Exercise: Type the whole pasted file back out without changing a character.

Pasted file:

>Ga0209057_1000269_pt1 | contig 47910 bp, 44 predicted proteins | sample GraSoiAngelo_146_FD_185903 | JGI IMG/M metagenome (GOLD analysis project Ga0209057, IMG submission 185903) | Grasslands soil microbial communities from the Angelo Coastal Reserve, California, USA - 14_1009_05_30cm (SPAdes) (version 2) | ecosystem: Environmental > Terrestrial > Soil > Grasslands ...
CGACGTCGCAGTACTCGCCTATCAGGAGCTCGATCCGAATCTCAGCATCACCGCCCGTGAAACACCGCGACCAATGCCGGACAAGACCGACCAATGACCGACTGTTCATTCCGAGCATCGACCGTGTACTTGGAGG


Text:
>Ga0209057_1000269_pt1 | contig 47910 bp, 44 predicted proteins | sample GraSoiAngelo_146_FD_185903 | JGI IMG/M metagenome (GOLD analysis project Ga0209057, IMG submission 185903) | Grasslands soil microbial communities from the Angelo Coastal Reserve, California, USA - 14_1009_05_30cm (SPAdes) (version 2) | ecosystem: Environmental > Terrestrial > Soil > Grasslands ...
CGACGTCGCAGTACTCGCCTATCAGGAGCTCGATCCGAATCTCAGCATCACCGCCCGTGAAACACCGCGACCAATGCCGGACAAGACCGACCAATGACCGACTGTTCATTCCGAGCATCGACCGTGTACTTGGAGG